MRR Review: "Besa: The Promise"

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This documentary weaves the incredible courage of Albanians during WWII through the contemporary journeys of two men: Rexhep Hoxha – who is trying to return a set of Hebrew books to the survivor his family sheltered over 60 years ago; and Norman Gershman - an American photographer determined to shed light on this long forgotten piece of history. When they meet, an extraordinary and utterly unexpected personal drama is set in motion - one that bridges generations and religions, uniting fathers and sons, Muslims and Jews.

Photo Credit: JWM Productions
November 12th, 2013

YAJFF

Through the magic and power of cinema, the Youngstown Area Jewish Film Festival provides an annual forum, which enriches, educates and entertains our diverse community about the Jewish experience. The Youngstown Area Jewish Film Festival (YAJFF) is presented by the Youngstown Area Jewish Federation and Youngstown State University's Center for Judaic & Holocaust Studies. 

 

 "Besa: The Promise"

In Albania the word besa means promise. It is not just a word, but a way of life for the Albanian people and something that they take very seriously. They believe that once you make a promise, you are bound to that promise beyond life and beyond generations. This is the message of Jewish photographer/filmmaker Norman H. Gershman in “Besa: The Promise”.

Norman Gershman, tells the little known story of Jewish refugees in Albania during WWII. The documentary introduces us to many characters, both Jewish and Albanian and helps to paint the picture of a Muslim country occupied by Nazi Germany. When Gershman heard about Muslims risking their lives to protect Jews, he knew this story had to be told. He set out to disarm the world’s current resentment of Islam. He started by traveling to Albania and letting people tell their story.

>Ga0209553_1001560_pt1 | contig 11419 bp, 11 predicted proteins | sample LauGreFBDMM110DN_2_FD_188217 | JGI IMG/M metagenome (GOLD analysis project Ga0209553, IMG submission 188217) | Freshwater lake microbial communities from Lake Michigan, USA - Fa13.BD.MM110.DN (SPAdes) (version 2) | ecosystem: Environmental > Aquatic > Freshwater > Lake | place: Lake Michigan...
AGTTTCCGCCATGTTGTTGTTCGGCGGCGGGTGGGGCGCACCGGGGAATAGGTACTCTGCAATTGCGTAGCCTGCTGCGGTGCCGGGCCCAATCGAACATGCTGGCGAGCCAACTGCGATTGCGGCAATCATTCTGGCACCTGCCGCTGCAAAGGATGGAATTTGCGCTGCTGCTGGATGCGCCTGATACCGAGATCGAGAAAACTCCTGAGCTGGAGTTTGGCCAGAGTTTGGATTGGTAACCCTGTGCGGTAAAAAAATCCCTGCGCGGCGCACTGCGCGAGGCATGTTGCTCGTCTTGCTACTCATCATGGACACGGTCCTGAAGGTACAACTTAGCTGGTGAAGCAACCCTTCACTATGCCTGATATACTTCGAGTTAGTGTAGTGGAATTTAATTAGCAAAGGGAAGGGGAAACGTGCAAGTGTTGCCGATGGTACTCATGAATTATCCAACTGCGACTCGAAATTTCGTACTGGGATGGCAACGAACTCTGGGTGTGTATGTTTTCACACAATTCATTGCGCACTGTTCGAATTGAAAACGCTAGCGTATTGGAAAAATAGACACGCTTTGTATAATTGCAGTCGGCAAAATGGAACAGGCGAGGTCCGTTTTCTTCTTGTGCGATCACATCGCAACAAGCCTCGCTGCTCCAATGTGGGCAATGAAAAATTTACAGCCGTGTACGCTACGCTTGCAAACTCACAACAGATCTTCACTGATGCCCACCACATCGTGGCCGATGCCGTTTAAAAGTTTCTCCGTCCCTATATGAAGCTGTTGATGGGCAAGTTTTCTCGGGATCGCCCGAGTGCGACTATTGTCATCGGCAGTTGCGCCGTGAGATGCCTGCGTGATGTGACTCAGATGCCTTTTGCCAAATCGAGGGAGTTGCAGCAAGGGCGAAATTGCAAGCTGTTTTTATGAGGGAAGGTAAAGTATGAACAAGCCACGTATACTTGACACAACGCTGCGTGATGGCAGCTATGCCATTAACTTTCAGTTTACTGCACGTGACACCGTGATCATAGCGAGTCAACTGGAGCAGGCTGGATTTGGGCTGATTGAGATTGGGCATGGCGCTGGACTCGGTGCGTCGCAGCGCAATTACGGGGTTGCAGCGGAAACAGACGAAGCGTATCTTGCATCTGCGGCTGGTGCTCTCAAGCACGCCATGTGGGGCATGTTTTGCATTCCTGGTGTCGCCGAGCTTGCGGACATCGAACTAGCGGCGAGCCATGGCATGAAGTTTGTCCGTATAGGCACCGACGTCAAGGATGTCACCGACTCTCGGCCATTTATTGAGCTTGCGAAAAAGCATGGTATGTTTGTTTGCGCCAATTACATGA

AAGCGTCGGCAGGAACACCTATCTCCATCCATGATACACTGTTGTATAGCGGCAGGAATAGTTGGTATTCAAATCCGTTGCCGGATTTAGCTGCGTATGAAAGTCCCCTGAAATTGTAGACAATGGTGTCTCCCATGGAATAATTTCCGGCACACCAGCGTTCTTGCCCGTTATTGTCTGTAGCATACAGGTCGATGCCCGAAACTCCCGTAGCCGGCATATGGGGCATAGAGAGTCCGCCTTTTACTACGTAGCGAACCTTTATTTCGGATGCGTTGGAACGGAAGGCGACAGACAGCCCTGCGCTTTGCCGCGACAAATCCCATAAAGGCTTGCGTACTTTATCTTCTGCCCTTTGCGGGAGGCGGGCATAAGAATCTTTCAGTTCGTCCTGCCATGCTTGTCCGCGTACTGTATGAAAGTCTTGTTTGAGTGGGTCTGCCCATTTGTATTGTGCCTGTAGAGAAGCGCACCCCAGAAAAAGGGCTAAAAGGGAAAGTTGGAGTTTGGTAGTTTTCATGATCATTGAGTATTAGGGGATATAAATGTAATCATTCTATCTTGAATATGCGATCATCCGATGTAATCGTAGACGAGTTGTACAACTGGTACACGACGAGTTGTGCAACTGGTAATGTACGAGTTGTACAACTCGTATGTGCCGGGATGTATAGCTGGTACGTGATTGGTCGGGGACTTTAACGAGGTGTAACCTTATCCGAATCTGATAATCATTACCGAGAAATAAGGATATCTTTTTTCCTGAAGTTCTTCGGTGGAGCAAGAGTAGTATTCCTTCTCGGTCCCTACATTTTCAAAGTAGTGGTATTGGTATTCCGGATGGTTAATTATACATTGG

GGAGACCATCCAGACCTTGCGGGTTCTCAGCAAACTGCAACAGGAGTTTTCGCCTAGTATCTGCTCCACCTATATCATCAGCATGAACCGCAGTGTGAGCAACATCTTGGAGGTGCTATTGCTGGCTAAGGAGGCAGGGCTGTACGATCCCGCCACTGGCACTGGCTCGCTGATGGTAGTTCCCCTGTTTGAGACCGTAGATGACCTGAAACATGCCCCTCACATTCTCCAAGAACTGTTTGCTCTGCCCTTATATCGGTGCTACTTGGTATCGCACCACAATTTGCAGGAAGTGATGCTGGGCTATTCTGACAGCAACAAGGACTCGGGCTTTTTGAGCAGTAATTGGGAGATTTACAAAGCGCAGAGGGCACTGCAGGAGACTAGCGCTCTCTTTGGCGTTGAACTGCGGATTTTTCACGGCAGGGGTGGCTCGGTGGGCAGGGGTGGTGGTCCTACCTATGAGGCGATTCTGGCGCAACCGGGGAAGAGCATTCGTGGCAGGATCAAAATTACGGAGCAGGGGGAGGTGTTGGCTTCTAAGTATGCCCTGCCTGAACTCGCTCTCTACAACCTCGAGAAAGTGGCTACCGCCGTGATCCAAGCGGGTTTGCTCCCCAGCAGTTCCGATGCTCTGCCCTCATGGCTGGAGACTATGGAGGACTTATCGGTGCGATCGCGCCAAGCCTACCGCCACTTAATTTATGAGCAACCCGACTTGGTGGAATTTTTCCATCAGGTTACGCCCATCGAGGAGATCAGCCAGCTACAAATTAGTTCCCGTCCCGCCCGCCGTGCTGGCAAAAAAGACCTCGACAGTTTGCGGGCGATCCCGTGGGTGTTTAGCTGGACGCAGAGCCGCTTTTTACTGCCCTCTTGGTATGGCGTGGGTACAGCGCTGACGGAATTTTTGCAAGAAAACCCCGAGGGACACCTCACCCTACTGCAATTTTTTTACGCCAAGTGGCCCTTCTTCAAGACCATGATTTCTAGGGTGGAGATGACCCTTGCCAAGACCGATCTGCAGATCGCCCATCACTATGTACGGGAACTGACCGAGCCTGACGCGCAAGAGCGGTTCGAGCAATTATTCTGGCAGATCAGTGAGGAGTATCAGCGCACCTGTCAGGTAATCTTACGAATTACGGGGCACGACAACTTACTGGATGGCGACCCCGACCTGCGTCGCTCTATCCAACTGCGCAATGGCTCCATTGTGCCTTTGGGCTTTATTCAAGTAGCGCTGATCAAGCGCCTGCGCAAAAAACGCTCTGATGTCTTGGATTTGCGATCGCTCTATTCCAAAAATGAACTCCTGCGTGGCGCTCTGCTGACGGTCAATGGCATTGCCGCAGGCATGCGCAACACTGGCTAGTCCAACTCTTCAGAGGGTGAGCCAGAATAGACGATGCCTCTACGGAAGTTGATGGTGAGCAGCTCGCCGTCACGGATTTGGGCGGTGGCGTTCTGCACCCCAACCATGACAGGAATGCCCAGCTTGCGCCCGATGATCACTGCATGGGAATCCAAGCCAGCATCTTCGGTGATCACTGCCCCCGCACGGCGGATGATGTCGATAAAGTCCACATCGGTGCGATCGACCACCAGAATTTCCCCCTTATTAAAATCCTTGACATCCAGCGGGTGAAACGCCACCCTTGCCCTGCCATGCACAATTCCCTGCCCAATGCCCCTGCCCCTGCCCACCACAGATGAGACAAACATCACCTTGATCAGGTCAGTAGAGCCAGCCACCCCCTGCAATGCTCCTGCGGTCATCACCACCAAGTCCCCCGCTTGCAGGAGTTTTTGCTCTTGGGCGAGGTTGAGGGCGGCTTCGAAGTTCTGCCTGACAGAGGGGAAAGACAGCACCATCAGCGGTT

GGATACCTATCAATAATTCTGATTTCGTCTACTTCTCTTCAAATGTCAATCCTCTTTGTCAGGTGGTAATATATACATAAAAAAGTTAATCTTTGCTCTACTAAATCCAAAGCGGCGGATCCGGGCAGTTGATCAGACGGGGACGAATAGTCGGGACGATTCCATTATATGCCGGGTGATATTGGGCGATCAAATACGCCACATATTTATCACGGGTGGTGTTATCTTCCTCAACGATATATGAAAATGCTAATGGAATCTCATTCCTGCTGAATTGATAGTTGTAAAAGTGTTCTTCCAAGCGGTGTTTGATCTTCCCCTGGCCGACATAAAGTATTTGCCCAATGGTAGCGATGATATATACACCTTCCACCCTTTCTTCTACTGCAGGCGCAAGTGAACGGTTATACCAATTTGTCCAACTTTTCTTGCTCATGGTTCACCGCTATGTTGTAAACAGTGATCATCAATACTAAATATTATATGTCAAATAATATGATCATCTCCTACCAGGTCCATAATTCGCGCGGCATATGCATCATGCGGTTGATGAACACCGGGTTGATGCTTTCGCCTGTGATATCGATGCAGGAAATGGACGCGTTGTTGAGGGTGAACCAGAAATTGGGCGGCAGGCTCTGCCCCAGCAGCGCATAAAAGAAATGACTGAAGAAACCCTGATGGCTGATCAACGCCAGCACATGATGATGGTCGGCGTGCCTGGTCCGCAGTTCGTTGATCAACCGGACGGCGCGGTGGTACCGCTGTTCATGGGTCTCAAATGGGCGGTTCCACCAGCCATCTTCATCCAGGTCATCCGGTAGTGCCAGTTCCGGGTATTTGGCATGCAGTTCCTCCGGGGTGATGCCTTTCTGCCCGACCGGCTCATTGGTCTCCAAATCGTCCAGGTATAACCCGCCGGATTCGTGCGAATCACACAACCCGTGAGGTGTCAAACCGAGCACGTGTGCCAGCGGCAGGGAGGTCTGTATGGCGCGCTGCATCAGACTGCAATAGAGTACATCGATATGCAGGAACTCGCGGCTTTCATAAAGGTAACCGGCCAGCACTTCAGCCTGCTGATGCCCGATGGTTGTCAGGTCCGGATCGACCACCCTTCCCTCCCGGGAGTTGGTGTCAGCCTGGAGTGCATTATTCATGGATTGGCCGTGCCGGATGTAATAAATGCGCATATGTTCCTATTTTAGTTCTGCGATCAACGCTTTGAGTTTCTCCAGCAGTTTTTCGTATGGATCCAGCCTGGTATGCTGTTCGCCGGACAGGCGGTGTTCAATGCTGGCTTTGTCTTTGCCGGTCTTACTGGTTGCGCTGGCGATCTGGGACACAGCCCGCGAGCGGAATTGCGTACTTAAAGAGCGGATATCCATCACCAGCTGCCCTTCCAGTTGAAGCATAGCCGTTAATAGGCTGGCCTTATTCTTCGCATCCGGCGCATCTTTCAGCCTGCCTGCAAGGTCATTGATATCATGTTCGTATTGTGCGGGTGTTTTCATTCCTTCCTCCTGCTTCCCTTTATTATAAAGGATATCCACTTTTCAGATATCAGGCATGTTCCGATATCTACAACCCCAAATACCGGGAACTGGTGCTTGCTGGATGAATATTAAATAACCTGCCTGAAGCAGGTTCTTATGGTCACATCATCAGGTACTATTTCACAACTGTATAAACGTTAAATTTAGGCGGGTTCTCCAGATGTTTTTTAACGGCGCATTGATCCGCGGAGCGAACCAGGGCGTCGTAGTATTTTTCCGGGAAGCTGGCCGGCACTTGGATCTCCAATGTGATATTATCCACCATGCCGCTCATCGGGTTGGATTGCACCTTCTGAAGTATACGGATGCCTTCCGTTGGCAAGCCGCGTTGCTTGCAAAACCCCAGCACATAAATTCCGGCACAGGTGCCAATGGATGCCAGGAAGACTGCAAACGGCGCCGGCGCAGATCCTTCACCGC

Though there are many stories told, the majority of the film focuses on Rexhep Hoxha, a Muslim-Albanian. Rexhep must fulfill the promise made to a Jewish family his father rescued during the Holocaust and return to them a set of Hebrew books they left behind. Rexhep had spent most of his life trying to find the lost family, but had very little resources. Now with the power of the internet, and a little help from Gershman, Rexhep has his best chance of fulfilling his father’s besa.

This documentary is by no means the most polished or pretty, but that actually in a way adds to its charm. It depicts a Muslim country, Albania, in a way that I never could have imagined. In fact, the most fascinating thing about the film, for me, was how decades of communism had affected this Muslim nation. This is something I had never seen before. Albania looks more like Russia than any Muslim country you could imagine, and the people are to match.

This film does a great job of sharing a controversial story without forcing an agenda. It has many emotional moments but does not exploit the horrors of The Holocaust to invoke that emotion. The film avoids telling graphic details which may make it more suitable for younger viewers than other Holocaust films. This film appeals to a wide range of viewers and I recommend it for anyone who enjoys history or is interested in learning about WWII or The Holocaust.

Rating: 3.5 out of 5

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